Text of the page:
This is a best prospect industry sector for this country. Includes a market overview and trade data.
Last Published: 8/29/2019
ITA CODE: PR  DFN

Overview                                                               

The Republic of Korea (ROK) has the world’s seventh largest military force following China, India, U.S., North Korea, Russia, and Pakistan (based on the number of active military personnel 2019, Military Balance published by International Institute for Strategic Studies). South Korea’s defense industry has grown far faster than the regional average in recent years in response to increased antagonism from North Korea. Korea continues to be a major defense and security ally of the U.S. in the Pacific region.

Market Demand    

                                                                                                                             Unit: $ millions
 20162017 2018 (est.) 2019 (est.) 
Total Market Size3,3734,2823,9274,162 
Total Local Production5,1555,7816,0706,374 
Total Exports2,5583,1223,3093,474 
Total Imports7761,6231,1661,262 
 
Note:  The statistical data above is based on figures announced by Defense Acquisition Program Administration (DAPA).  Total local production and Import figures are based on the contracted amount and not on actual shipment.  Estimated and projected figures are based on an unofficial estimate from CS Korea based on the budget of Korea’s Force Improvement Plan (FIP), Defense Acquisition Program Administration (DAPA)’s procurement plan, and media reports. 
For 2019, a total of $41.69 billion has been announced for Korea’s defense budget which includes $13.73 billion for the force improvement plan (FIP). The total budget and FIP budget have increased by 8.2 percent and 13.7 percent compared to the previous year, respectively. For 2019, Korea’s defense budget is around 2.41 percent of its GDP and constitutes about 14.1 percent of total national budget. Korea is estimated to have the 10th largest defense budget in the world. 



Korea’s Defense Budget
Breakdown20182019% increase
Total Defense Budget38,88141,694+8.2%
Force Improvement Plan (FIP)12,18013,726+13.7%
Operation and Management (OandM)26,70127,968+5.7%
   Unit: $ million
Top Defense Budget Spending Countries
RankCountryDefense Budget ($ billions)% of GDP
1United States602.83.11
2China150.51.26
3Saudi Arabia76.711.3
4India52.52.15
5United Kingdom50.71.98
6France48.61.89
7Japan46.00.94
8Russia45.63.10
9Germany41.71.14
10South Korea35.12.33
     Source: The Military Balance 2018 (IISS, 2018)
In Korea’s defense budget allocation, Force Improvement Plan budget is related to the procurement. Force improvement plan reflects Korea’s core defense strategy and is directly related to the plans and decisions on the weapons and defense platform procurement. In 2018, Korea’s Ministry of National Defense (MND) announced following key strategies for the force improvement plan and key weapon systems procurement:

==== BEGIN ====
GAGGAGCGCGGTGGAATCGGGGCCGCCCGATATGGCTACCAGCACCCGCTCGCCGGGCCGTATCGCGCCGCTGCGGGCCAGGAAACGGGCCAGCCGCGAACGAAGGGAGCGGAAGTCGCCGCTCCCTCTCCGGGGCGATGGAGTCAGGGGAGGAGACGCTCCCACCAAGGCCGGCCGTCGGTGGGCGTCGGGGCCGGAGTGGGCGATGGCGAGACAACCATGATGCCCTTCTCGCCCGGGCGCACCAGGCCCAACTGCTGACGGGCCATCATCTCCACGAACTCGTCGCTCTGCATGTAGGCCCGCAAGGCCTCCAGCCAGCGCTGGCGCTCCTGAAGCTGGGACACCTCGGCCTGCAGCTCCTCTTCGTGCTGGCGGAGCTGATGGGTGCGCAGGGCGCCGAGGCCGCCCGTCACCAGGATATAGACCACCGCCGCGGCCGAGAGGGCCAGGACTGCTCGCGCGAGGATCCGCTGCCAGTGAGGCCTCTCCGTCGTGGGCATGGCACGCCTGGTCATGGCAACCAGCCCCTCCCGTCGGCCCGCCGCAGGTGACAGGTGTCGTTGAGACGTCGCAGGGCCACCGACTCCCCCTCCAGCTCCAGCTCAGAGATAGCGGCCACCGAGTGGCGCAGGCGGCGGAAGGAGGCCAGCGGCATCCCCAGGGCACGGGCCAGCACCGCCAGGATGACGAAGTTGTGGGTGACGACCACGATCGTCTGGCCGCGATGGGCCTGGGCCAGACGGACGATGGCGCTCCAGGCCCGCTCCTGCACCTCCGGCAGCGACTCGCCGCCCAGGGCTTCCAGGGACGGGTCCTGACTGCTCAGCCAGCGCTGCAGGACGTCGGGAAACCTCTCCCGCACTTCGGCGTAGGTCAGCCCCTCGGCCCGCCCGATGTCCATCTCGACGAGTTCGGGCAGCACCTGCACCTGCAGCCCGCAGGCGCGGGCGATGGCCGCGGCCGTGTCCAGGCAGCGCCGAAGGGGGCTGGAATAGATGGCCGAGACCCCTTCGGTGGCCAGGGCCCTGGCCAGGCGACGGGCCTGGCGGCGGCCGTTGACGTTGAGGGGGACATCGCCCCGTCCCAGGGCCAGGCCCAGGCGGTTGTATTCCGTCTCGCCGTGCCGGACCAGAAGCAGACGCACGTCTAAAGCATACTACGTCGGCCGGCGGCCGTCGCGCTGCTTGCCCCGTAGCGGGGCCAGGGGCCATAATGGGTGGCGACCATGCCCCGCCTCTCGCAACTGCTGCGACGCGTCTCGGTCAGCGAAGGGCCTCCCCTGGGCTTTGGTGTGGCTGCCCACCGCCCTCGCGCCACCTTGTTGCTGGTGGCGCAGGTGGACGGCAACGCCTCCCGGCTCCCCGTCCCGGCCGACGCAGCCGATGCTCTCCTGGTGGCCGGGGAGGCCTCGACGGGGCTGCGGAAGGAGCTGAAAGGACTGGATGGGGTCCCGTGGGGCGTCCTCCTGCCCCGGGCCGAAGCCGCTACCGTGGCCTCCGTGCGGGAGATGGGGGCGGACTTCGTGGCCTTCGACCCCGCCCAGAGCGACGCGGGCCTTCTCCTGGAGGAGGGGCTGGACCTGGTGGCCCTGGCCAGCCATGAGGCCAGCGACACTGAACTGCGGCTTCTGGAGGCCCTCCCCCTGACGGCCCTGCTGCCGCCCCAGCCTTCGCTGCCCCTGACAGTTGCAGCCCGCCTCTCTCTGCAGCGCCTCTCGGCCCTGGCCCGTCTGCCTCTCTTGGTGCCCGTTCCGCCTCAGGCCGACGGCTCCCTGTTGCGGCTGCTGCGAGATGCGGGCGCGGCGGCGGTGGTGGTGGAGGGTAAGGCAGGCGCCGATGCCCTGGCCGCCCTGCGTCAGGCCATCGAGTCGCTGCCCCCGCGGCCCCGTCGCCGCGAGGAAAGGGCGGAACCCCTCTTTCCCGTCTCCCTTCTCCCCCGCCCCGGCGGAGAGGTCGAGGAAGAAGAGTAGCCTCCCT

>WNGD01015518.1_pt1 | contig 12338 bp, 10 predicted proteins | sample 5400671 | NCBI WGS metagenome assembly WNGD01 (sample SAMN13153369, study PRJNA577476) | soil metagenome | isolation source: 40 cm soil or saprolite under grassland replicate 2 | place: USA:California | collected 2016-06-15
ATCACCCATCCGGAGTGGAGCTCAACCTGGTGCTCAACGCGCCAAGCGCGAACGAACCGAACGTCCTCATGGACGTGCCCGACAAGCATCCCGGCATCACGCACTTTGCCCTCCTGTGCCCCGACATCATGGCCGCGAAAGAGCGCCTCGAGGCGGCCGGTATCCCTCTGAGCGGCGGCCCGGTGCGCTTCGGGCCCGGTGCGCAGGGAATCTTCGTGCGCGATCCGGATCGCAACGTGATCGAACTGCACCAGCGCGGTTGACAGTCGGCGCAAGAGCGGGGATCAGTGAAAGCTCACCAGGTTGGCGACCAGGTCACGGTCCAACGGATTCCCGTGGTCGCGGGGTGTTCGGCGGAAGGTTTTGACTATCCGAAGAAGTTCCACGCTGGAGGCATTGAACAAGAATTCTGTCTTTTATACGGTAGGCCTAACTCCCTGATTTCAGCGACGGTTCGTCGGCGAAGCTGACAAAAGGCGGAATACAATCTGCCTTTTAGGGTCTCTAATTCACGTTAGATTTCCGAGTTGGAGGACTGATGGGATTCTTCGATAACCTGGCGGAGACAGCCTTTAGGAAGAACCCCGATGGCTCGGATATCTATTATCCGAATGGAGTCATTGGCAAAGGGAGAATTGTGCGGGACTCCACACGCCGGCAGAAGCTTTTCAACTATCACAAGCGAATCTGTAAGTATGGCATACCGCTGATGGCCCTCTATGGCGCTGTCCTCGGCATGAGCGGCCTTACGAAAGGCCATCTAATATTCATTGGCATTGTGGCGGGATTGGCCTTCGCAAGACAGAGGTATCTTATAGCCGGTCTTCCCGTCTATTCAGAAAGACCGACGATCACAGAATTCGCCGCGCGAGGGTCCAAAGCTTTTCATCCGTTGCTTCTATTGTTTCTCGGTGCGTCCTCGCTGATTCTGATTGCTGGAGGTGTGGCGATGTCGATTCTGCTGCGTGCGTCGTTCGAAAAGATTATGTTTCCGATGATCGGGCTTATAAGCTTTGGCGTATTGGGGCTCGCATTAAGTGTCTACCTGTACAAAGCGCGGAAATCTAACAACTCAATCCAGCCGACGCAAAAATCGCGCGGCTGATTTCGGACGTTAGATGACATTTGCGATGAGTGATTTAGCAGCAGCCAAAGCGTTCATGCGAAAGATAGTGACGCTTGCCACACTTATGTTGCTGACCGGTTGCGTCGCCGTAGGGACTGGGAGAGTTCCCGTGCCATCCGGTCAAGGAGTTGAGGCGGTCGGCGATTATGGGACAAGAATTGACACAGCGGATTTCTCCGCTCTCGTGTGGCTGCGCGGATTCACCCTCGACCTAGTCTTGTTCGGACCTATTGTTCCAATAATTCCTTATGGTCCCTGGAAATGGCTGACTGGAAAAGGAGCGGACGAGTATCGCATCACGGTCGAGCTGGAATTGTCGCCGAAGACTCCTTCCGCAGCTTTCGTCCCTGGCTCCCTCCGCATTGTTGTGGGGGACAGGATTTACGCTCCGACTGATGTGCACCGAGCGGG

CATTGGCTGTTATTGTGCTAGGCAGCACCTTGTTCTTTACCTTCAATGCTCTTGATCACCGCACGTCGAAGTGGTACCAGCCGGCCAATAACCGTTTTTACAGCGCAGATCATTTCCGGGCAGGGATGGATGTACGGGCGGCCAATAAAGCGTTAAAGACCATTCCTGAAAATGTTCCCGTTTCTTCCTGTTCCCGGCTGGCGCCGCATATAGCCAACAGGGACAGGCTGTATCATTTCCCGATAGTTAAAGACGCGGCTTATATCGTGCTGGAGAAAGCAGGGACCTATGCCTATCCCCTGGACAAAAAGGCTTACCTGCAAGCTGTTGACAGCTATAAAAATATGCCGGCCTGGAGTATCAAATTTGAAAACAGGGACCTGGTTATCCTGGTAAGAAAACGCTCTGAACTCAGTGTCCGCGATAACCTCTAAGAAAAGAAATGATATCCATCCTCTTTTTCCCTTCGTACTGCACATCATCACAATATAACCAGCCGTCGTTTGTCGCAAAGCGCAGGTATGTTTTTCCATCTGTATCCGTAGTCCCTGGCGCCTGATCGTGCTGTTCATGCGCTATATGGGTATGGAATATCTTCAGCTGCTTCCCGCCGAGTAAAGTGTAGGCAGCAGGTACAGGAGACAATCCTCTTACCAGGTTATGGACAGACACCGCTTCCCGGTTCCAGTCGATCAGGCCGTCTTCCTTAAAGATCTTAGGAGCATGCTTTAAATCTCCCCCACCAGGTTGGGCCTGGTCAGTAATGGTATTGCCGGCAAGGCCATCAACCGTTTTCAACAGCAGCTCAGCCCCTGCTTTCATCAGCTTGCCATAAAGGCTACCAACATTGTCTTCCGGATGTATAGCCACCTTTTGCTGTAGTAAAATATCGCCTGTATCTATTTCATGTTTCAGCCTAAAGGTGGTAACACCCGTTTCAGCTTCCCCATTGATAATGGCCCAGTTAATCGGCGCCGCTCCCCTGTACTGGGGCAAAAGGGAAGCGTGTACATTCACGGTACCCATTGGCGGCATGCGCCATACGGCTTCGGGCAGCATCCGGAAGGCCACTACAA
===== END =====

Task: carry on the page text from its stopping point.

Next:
1. Kill Chain: Kill Chain is an offense-oriented defense system that detects missiles in real-time. The goal is to detect any potential threats from the North and take a head start in attacking the nuclear weapon within 30 minutes.
  1. Related weapon system: Global Hawk (NGC), military satellites, long-range air to ground missile (TAURUS), Army Tactical Missile System (indigenous development by Hanwha), etc.
  1. KAMD: Korea Air and Missile Defense (KAMD) is a lower ground (approx. 20km above ground) defense system where patriot missiles, AMD cell and early warning radar play indispensable roles.
  1. Related weapon system: TBM early warning radar (foreign purchase), ground to air missile upgrade (indigenous development), Patriot missile upgrade (Raytheon), etc.
  1. KMPR: Korea Massive Punishment and Retaliation (KMPR) is the system that allows to destroy the control tower of the enemy when attack occurs.
  1. Related weapon system: UAV and grenade launcher for special operation (indigenous development), CH-47 upgrade, etc.
  1. Platform Force: The major supporting platforms will be,
  1. Aircrafts: F-35, Maritime Operation Helicopters (LMCO vs. Leonardo), Maritime Patrol Aircraft (Boeing’s P8)
  2. Vessels: Jangbogo-II/III, Gwangaeto-III batch-II
 

Market Access and Obstacles

The ROK’s defense procurement agency, Defense Acquisition Program Administration (DAPA) is a sole government agency in conducting and executing the procurement of defense equipment.  Established in 2006, DAPA is the primary government agency conducting ROK’s defense procurement and only agency that is authorized to negotiate on behalf of the Ministry of National Defense (MND) for defense products and services, as well as being the only agency that can authorize offset credits, dictate terms and conditions, and make changes to delivery schedules or required deliverables.  DAPA controls all formal negotiations on price, technology transfer, local work share, and offset packages.
Commercial sales (DCS: Direct Commercial Sale) in the defense industry account for 46 percent of DAPA procurement (average figure from 2011 to 2015). Recently the ROK government has shown a preference for DCS over Foreign Military Sales (FMS) on some programs to reduce purchase price, and work with faster and more simple process.







Foreign Procurement Contract Amount
 20132014201520162017
FMS2,3887,6712,486346687
DCS1,5689512,512430936
Total3,9568,6224,9987761,623
      Source: DAPA’s Statistics                                                                                Unit: $ millions
Defense Offset Policy